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pedagogical question on self-instruction

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pedagogical question on self-instruction

Postby hlawson38 » Tue Oct 22, 2013 11:35 am

I'm a retired, age 74. Although I was a teacher by profession, I was not a language teacher. I've been studying Latin as a hobby for four years.

My practice had been just to plow ahead, reading one sentence after another, advancing about 30-50 lines per day on prose.

Like this:

Try to read the sentence. If I can't, look up unknown words, parse the words, and so on. If still stumped, read a translation, and study the sentence to make sure I can identify the stumbling blocks.

At this stage, I usually move on to the next sentence. Would it be better to do more repetitions of the same page before moving on, or does it work just as well to keep moving to new material.

What prompts this question: When, six months after reading a hard text, I look at it again, it still seems hard. Boethius, Consolation of Philosophy, is an example.
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Re: pedagogical question on self-instruction

Postby Scribo » Tue Oct 22, 2013 11:48 am

Everyone is different, but I personally believe in the value of two kinds of reading: one being very close reading, repeatedly, the other being a more broader type. If I were you I would mix and match, that is continue reading as broadly as you're doing but take a smaller section of text to re-read and do so in a close manner, noting grammatical and syntactical constructions, word choice and so on.

Not to worry though, you're clearly on the right path.
(Occasionally) Working on the following tutorials:

(P)Aristotle, Theophrastus and Peripatetic Greek
Intro Greek Poetry
Latin Historical Prose
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Re: pedagogical question on self-instruction

Postby Shenoute » Tue Oct 22, 2013 12:06 pm


What do you mean exactly by "try to read the sentence" ? If you apply the grammar-translation approach (finding the verb first then the subject then...) you may find it hard to read extensive bits of Latin.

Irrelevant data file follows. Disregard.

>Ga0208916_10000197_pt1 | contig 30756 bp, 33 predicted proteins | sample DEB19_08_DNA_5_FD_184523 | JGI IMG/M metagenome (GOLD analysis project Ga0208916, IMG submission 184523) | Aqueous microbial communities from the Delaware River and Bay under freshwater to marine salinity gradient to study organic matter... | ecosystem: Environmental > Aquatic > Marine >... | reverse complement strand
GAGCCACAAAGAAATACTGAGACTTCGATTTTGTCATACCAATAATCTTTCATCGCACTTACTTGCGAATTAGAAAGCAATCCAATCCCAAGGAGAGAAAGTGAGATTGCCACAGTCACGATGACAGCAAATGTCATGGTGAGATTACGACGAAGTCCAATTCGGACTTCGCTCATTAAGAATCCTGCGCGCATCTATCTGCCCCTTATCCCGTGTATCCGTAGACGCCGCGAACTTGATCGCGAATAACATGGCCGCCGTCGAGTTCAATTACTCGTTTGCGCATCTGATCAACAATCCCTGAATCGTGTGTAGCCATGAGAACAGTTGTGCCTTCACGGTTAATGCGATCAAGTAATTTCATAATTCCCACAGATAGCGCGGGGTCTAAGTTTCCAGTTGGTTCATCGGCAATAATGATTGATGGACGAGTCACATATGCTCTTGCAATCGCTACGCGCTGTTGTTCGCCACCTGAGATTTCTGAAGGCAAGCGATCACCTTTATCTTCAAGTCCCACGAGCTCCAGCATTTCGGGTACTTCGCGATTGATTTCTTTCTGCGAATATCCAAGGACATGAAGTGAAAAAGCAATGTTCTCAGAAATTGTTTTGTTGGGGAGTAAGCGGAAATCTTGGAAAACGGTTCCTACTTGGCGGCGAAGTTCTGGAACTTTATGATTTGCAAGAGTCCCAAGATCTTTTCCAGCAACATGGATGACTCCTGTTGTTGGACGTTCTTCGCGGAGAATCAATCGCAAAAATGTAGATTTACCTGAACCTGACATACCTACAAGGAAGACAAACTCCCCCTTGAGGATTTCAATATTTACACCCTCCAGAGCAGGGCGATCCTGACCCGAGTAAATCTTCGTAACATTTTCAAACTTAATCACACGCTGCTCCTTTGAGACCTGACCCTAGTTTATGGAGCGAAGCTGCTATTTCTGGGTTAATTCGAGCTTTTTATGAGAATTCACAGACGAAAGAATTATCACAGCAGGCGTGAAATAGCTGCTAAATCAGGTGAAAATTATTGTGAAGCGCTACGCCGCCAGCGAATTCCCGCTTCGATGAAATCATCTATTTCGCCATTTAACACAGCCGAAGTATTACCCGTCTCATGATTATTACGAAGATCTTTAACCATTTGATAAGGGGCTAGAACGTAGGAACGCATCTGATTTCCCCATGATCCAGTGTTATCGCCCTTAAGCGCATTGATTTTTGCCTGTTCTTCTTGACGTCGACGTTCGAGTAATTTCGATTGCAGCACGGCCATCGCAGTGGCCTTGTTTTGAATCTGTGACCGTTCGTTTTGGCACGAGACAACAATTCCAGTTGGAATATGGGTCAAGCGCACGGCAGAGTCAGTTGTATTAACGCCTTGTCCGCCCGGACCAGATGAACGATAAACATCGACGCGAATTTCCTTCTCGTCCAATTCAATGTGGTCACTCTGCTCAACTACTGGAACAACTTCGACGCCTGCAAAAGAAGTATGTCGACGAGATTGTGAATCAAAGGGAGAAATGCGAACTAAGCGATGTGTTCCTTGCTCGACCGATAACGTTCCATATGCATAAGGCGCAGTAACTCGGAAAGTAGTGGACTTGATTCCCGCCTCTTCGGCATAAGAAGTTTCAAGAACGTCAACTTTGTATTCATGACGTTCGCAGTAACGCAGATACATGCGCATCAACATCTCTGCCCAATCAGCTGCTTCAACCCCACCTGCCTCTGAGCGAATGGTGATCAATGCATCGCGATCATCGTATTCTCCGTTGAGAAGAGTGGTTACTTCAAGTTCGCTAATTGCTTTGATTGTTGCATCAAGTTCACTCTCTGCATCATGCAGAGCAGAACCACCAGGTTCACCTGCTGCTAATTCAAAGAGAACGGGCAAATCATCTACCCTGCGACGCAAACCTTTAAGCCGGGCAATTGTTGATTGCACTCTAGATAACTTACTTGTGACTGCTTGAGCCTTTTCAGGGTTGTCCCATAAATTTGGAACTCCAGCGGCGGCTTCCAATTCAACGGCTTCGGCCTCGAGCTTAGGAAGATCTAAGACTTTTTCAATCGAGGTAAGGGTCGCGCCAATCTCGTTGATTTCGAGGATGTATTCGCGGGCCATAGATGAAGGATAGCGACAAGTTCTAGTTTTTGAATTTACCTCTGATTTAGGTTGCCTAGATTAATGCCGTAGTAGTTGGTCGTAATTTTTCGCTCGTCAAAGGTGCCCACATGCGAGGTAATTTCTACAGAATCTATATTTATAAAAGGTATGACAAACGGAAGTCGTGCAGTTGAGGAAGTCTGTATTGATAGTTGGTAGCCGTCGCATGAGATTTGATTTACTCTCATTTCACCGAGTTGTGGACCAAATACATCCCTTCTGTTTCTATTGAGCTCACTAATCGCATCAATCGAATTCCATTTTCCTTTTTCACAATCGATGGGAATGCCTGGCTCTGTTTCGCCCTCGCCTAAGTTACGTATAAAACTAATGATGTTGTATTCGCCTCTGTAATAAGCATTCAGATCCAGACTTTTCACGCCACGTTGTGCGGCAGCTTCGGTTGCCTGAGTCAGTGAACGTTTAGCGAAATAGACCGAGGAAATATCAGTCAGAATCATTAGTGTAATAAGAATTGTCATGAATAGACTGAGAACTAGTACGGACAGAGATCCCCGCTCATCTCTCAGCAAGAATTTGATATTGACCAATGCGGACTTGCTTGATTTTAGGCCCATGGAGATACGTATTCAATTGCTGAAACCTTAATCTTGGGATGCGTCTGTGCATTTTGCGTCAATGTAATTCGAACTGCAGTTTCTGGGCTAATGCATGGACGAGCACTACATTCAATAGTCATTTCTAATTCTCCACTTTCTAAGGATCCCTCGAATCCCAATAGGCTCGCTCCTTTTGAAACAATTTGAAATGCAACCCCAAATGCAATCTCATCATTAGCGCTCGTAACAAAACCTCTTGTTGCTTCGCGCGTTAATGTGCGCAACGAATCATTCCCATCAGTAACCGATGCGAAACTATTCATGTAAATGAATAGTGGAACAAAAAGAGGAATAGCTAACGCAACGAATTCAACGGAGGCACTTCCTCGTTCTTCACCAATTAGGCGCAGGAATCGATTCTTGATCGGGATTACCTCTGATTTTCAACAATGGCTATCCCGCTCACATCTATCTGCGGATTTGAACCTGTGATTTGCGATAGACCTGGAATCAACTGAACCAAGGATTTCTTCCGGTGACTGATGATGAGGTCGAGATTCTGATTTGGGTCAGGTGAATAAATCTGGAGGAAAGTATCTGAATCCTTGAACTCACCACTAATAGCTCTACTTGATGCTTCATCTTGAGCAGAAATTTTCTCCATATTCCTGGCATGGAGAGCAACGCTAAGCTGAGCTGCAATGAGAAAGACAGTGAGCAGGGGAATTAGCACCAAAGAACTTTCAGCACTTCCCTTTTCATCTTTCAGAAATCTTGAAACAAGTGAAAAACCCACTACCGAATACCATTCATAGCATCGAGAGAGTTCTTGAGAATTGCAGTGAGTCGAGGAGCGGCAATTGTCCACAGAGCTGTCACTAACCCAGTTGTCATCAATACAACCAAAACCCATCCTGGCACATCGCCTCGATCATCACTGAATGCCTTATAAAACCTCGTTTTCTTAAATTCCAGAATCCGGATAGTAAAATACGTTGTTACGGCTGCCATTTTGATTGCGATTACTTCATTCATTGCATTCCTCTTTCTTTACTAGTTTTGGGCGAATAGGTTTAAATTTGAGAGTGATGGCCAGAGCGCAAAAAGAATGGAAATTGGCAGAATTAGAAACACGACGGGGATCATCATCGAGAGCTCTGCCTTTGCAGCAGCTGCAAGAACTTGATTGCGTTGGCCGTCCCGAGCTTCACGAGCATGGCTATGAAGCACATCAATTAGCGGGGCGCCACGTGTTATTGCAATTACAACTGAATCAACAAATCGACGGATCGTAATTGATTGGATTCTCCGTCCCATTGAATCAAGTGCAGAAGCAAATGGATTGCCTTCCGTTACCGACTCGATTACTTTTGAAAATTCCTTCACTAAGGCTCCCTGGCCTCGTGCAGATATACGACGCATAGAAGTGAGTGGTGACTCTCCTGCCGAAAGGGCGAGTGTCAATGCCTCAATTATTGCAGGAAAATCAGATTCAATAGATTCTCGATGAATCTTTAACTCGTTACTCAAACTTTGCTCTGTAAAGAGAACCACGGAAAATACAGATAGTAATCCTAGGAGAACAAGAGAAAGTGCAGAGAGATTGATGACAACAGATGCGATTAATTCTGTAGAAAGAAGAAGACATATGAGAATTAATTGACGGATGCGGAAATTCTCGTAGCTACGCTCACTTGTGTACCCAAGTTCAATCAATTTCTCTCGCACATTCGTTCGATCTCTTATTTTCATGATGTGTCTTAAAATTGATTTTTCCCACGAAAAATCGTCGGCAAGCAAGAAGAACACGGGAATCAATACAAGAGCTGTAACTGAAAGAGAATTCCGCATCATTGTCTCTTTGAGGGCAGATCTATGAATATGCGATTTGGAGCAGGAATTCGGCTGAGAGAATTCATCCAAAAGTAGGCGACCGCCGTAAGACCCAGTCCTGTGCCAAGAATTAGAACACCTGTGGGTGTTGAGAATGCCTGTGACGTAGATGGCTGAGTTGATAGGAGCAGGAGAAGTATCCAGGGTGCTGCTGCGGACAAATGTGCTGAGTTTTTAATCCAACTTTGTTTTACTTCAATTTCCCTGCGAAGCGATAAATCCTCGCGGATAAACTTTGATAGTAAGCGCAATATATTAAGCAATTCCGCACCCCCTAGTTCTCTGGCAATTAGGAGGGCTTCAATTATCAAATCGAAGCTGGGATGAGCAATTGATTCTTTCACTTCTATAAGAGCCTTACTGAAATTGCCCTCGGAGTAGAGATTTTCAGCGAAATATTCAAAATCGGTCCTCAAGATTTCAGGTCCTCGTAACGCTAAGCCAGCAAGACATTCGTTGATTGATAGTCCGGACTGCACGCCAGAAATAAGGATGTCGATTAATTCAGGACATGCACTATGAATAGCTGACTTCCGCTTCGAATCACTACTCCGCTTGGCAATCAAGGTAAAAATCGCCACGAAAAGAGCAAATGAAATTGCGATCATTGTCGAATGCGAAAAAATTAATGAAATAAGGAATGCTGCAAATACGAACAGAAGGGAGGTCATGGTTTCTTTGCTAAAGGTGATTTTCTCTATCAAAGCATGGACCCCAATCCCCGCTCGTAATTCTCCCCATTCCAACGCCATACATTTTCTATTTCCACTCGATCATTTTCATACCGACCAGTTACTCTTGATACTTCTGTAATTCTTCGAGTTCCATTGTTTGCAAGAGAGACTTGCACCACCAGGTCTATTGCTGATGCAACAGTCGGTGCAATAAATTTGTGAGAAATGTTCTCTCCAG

In this case, The Art of reading Latin could help you to develop a more intuitive approach of the Latin sentence.

Also, and if you're not already doing it, you may benefit from reading the works of one author instead of several. Getting acquainted with the subject, vocabulary, idioms of one author makes it easier to read quicker.

But whatever the method, the shift from learning Latin to reading confortably is always a long one, so as long as you're reading a lot, you will eventually get there.
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Re: pedagogical question on self-instruction

Postby cb » Tue Oct 22, 2013 2:31 pm

hi, if you're struggling a few months later with texts that you've already worked through, then i suggest you try an exercise of determining what exactly is making you stall on the re-read.

over on the greek side i talked about this (see the second post here: http://www.textkit.com/greek-latin-foru ... hp?t=11778 ) and so while the texts etc. that i mention there aren't relevant to latin, i think it could still be helpful for you to try the exercise of working out exactly what is making you stall on a re-read (e.g. vocab? something else?) and then work on that specifically.

also on the greek side there were later very helpful posts by markos and others pointing out something i missed, that sometimes these factors alone aren't an issue but in combination they can overwhelm causing your brain to crash. that you could also work on methodically too, getting a better grasp of each part so that the whole is not so daunting to a brain trying to grasp everything on the fly while reading.

if you try one of these approaches and it helps, it would be great if you could let others know as i'm sure you're not the only one having this difficulty! cheers, chad
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Re: pedagogical question on self-instruction

Postby hlawson38 » Tue Oct 22, 2013 6:47 pm

Thanks to Scribo, Shenoute, and cb for answering. Each was helpful. Shenoute IIRC asked had I read Hale, The Art of Reading Latin; I have and I like the advice Hale gives.

For the time being I'm reading Cicero, doing a second pass through de Senectute.

I agree with cb's daunting list of matters to be overcome in reading a text.
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